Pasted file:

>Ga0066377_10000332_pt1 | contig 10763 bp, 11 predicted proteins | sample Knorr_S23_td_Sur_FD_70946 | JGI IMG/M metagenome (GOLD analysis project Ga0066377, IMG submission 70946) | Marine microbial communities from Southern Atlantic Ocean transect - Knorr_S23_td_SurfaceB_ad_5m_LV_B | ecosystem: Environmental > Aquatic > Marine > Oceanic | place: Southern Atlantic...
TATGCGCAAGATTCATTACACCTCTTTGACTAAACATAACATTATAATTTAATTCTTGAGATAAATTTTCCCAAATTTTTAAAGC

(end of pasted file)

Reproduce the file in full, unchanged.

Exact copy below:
>Ga0066377_10000332_pt1 | contig 10763 bp, 11 predicted proteins | sample Knorr_S23_td_Sur_FD_70946 | JGI IMG/M metagenome (GOLD analysis project Ga0066377, IMG submission 70946) | Marine microbial communities from Southern Atlantic Ocean transect - Knorr_S23_td_SurfaceB_ad_5m_LV_B | ecosystem: Environmental > Aquatic > Marine > Oceanic | place: Southern Atlantic...
TATGCGCAAGATTCATTACACCTCTTTGACTAAACATAACATTATAATTTAATTCTTGAGATAAATTTTCCCAAATTTTTAAAGC